[ ] Bible Verses in Veggie Tales Offensive, But Not Madonna's Mockery
[ ] Fire Guts Lincoln Church
[ ] Pittsburgh PC(USA) Congregation Departs to EPC
[ ] Gael Matheson Awarded C$600,000
[ ] Religious Discrimination in School Employment Condemned
RELIGIOUS DISCRIMINATION IN SPORTS IS OUT-OF-BOUNDS
On 11 June the North Oldham County School District in Buckner, Kentucky reversed a decision that discriminated against junior Kim Osborne because of her religion, after receiving a demand letter from Liberty Counsel.
Kim had attempted to get approval from Coach Brian Jones in January to miss practice, a full six months before a national church youth event. Coach Jones told the Kim that summer practice was absolutely mandatory but allowed two other players to miss a week of summer practice to attend the Governor's Scholars Program.
After receiving the letter from Liberty Counsel, the school district agreed to allow Kim attend the Christian event without losing her place on the volleyball team.
+ Liberty Counsel, Suite 1100 - 1015 Fifteenth St NW - Washington, DC 20005
BIBLE VERSES IN VEGGIE TALES OFFENSIVE, BUT NOT MADONNA'S MOCKERY
NBC anti-Christian bigotry continues. This time NBC censored Bible verses and expressions of Christian love from the children's cartoon Veggie Tales being shown Saturday mornings on NBC. NBC says comments such as "God made you special and He loves you very much" were offensive and censored them from the show.
In response to the outrage over the allegations that NBC was ordering the removal of any references to God and the Bible from the animated series, the network first issued a flat denial. As reported in Broadcasting & Cable, NBC said they had to "clip off the beginning and ending tags, which are Bible verses, but they were also arguably the easiest cut to make."
The creator of Veggie Tales, Phil Vischer, said NBC's excuse for censoring the Bible verses was not true. Vischer said, "Well, that's kinda funny, because as the guy required to do all the editing, I know that statement is false...The show wasn't too long, it was too Christian. The show was already cut down to the proper length, so timing had nothing to do with it."
NBC then backpedaled: "NBC is committed to the positive messages and universal values of Veggie Tales. Our goal is to reach as broad an audience as possible with these positive messages while being careful not to advocate any one religious point of view." Evidently NBC considers not being truthful as one of their "universal values."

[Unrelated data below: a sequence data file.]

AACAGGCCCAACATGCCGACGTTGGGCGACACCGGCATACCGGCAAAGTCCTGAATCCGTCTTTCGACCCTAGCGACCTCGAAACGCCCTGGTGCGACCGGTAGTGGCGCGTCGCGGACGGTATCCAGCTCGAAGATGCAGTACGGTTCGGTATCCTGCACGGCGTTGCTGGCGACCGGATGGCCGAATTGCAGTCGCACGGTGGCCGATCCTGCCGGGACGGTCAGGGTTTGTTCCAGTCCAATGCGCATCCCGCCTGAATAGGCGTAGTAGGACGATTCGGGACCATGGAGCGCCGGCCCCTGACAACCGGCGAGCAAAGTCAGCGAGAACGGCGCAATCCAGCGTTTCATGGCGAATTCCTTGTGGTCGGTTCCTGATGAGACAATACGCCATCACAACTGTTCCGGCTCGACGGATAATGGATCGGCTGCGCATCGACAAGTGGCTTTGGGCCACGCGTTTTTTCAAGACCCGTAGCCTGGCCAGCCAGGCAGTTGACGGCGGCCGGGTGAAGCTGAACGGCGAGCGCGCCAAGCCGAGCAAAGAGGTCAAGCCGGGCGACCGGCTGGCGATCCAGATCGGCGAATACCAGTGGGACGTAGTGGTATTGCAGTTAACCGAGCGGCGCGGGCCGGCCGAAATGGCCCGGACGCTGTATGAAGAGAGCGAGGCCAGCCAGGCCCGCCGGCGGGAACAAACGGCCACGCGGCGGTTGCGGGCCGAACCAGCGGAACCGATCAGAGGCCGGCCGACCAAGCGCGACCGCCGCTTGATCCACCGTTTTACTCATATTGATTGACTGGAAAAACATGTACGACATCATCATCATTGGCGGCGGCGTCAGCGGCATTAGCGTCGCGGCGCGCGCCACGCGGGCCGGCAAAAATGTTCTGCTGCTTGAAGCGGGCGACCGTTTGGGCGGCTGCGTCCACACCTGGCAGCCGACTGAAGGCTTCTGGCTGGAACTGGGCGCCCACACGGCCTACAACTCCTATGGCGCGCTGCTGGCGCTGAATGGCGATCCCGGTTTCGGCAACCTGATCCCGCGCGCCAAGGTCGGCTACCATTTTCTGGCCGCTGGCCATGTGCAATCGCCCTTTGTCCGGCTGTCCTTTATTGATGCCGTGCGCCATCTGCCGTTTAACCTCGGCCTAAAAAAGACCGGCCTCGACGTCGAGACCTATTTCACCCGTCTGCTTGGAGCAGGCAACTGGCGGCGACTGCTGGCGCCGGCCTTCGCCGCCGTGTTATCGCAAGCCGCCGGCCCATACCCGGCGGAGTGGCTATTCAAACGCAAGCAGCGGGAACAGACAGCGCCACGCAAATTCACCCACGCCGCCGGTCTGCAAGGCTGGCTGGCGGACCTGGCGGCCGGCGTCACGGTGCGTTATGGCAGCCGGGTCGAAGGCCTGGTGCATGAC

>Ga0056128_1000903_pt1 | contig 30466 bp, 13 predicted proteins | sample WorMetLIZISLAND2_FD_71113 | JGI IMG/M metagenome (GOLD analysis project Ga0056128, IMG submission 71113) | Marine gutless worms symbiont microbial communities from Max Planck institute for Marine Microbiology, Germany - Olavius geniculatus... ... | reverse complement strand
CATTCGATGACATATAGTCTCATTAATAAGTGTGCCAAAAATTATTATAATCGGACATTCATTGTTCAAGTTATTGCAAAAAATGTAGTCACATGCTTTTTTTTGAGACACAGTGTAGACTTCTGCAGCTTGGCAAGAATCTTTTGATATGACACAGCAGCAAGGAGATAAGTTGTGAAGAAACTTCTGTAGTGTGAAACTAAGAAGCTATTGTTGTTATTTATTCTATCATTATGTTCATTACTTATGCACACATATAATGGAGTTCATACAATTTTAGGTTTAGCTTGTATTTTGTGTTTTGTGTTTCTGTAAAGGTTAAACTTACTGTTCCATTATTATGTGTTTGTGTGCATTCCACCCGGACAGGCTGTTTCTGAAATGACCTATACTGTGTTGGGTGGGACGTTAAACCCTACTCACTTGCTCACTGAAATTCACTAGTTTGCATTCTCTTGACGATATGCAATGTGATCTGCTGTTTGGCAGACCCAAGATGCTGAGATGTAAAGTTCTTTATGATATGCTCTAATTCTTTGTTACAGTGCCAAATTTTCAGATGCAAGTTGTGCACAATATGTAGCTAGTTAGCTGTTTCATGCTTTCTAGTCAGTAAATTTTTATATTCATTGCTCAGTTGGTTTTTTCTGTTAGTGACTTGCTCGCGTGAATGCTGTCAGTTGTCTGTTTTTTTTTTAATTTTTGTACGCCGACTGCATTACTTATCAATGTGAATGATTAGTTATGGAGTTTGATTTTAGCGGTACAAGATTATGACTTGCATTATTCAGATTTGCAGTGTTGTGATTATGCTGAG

Vischer said had he known how much censorship NBC would exercise, he would not have signed on for the network deal.
Censored were comments such as: "Calm down. The Bible says we should love our enemies." And "the Bible says Samson got his strength from God. And God can give us strength, too."
NBC says using Bible verses or referring to God is offensive to some non-Christians. But NBC doesn't hesitate to offend Christians by showing Madonna mocking the crucifixion of Christ. Neither do not mind offending Christians in their new program Studio 60 with a segment called Crazy Christians.
+ American Family Association, PO Drawer 2440, Tupelo, MS 38803
FIRE GUTS LINCOLN CHURCH
Fire officials say it took firefighters from nine units about three hours to extinguish a fire that gutted a brick church building south of downtown Lincoln in the morning of 9 June. Deputy fire chief Pat Borer says most of the church roof has collapsed and the main floor has fallen into the basement.
Flames shooting 15 to 20 feet high were visible when firefighters pulled up at Zion Church about 5 o'clock in the morning. No injuries were reported.
The congregation is affiliated with the Presbyterian Church in America, a result of a merger between the former Zion Congregational Church and the former Covenant Presbyterian Church.
+ Zion Church, 610 "J" Street, Suite 20, Lincoln, NE 68508 (402) 476-2524
PITTSBURGH PC(USA)CONGREGATION DEPARTS TO EPC